On a cool, misty day, a small island appears in the distance off the coast of Georgetown, Prince Edward Island. Known as Poxy Island to the locals, this little piece of land holds a mysterious wonder – the wreck of a ship from many years ago. Its exposed shell makes visitors who stumble upon it at low tide wonder what its past may have looked like. Was it a pirate vessel lost centuries ago while searching for hidden treasure? Was the weathered ship grounded ashore by an unpredictable storm? Many may not know the story of this vessel but if you ask the older locals down at the dock, they’ll be sure to tell you the truth. How it drifts between this world and the next, fading in and out of existence within the sand.
Imagine going for your daily walk along the shore only to discover a shipwreck that had been hidden beneath the sands for many years. This incredible piece of history was suddenly revealed after some unusually high tides that were caused by a lunar event known as a ‘Super Moon’ which took place in June of 2013. A local resident, Steven MacLean, who had been visiting these shores since he was a child, stumbled upon the grounded vessel one day while taking a stroll with his wife, Sharon. For over 50 years, he had camped and spent family beach days right on top of the ship’s buried ruins without ever knowing what magic was resting beneath him.
Right away he knew he had to contact Helen Kristmanson, the Archeologist who was responsible for all archeology conducted within Prince Edward Island. It was discovered that the ship was a 19th century vessel based on the construction. She consulted with an expert in Nova Scotia who helped her to see the great difficulty in identifying historic vessels that either sunk or were driven aground. Usually all identifying details are removed immediately, making it nearly impossible to identify.
Although they weren’t able to find very much information on the ship, I connected with a local Georgetown man whose late uncle actually recalled visiting the shipwreck when it was revealed within the sands of Poxy Island around 80 years ago. He was only a young man at the time.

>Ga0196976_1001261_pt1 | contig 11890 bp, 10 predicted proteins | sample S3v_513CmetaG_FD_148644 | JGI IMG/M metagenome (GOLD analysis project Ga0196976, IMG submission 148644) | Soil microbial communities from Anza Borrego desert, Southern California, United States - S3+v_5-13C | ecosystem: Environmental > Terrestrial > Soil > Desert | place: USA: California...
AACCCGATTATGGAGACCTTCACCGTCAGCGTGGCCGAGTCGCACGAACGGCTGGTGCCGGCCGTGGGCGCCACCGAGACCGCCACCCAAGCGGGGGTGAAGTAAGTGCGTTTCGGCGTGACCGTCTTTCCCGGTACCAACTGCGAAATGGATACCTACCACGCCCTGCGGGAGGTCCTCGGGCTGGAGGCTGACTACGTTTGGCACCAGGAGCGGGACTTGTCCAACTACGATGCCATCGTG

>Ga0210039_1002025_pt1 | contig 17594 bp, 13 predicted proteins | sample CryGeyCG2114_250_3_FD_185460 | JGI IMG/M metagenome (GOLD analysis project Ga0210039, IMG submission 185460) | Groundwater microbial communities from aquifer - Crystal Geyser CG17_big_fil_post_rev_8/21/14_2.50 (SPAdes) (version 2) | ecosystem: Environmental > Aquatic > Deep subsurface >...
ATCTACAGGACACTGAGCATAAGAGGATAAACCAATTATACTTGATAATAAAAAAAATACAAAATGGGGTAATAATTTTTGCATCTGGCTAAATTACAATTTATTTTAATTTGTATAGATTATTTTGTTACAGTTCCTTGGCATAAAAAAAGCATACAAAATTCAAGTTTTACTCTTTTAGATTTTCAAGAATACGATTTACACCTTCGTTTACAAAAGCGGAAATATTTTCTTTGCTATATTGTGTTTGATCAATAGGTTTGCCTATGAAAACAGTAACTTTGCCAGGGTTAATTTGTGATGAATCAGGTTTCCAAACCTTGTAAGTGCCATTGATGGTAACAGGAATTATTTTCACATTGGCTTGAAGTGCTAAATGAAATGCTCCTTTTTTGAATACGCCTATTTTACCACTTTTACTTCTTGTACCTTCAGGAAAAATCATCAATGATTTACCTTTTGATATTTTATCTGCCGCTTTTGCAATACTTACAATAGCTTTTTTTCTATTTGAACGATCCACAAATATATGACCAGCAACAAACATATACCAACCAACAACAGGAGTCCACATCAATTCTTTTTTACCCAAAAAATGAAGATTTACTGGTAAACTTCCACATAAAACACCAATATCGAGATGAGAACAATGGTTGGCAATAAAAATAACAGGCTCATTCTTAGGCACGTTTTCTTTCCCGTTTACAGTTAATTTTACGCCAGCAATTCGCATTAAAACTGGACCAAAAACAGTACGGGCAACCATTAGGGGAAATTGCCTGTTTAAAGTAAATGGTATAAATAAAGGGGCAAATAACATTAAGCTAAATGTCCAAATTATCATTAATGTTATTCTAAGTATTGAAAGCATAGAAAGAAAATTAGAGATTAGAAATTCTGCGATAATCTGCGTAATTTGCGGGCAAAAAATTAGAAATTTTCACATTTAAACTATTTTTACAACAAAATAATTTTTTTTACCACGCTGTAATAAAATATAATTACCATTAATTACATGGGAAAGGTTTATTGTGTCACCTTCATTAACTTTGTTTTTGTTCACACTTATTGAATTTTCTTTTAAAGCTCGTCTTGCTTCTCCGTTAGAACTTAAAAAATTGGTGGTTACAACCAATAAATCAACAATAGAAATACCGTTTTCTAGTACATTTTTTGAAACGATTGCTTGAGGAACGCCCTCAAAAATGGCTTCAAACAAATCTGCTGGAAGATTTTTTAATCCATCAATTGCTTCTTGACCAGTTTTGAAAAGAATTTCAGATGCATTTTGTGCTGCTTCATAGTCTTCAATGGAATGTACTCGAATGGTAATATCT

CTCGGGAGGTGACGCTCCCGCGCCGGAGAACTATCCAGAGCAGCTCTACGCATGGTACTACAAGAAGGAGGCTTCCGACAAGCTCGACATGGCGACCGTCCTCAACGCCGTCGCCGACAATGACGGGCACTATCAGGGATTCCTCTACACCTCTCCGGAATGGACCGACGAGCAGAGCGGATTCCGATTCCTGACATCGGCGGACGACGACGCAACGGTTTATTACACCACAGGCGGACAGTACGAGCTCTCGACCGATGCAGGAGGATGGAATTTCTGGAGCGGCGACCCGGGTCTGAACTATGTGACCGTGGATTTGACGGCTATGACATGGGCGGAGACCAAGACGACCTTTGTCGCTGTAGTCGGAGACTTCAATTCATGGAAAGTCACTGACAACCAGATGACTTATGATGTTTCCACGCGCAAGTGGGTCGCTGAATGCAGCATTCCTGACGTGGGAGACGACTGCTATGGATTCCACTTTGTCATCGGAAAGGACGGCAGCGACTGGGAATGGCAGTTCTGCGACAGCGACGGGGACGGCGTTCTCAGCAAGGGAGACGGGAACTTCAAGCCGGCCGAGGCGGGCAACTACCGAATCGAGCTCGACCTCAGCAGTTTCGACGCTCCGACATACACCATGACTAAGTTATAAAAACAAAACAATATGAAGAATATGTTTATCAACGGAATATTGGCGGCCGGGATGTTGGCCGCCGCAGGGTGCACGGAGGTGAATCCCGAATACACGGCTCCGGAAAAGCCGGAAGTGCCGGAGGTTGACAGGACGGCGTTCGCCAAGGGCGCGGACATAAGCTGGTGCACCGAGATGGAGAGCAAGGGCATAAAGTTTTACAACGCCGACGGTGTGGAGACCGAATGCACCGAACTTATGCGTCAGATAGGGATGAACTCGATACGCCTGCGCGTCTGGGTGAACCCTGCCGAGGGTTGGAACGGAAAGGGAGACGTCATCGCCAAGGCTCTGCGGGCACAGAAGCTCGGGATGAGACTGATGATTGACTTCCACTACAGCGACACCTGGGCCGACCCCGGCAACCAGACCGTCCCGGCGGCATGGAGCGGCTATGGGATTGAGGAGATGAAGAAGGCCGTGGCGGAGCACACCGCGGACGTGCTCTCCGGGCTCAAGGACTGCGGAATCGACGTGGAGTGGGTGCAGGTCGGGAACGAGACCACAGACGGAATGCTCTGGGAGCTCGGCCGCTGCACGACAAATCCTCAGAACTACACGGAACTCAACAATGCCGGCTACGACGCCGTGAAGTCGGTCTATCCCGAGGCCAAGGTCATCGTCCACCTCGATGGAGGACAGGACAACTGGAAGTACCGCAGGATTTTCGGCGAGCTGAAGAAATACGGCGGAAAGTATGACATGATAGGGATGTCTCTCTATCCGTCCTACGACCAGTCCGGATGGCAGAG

Apparently this mysterious shipwreck has been playing a long game of hide and seek over the years. Storms periodically shifting the sands, revealing the broken timbers and rusted iron. Eventually its bones will be hidden again, its fate solely depending on the unpredictable wind and waves.
There were many rumours surrounding the shipwreck when it reappeared a century ago on the shores of Poxy Island. Poxy Island got its name as it served as a quarantine zone for incoming vessels, where ships flying yellow flags would wait to be boarded and inspected for crew members infected with Small Pox. The crew would pray for free pratique, clean bills of health that would grant them entry into town. Many wondered if this shipwreck could have once been a ship delivering Small Pox victims to Poxy Island to quarantine.
Others noticed that the well known Shipwreck Map for PEI shows two shipwrecks in the area. Acteon and the Clara Jane were grounded in the 19th and 20th centuries. Could it had been one of these ships? It’s more fun to daydream wild stories about pirate ships and hidden treasure but in reality, these ships were not built to last forever. Her fate was sadly always to one day return to the sea.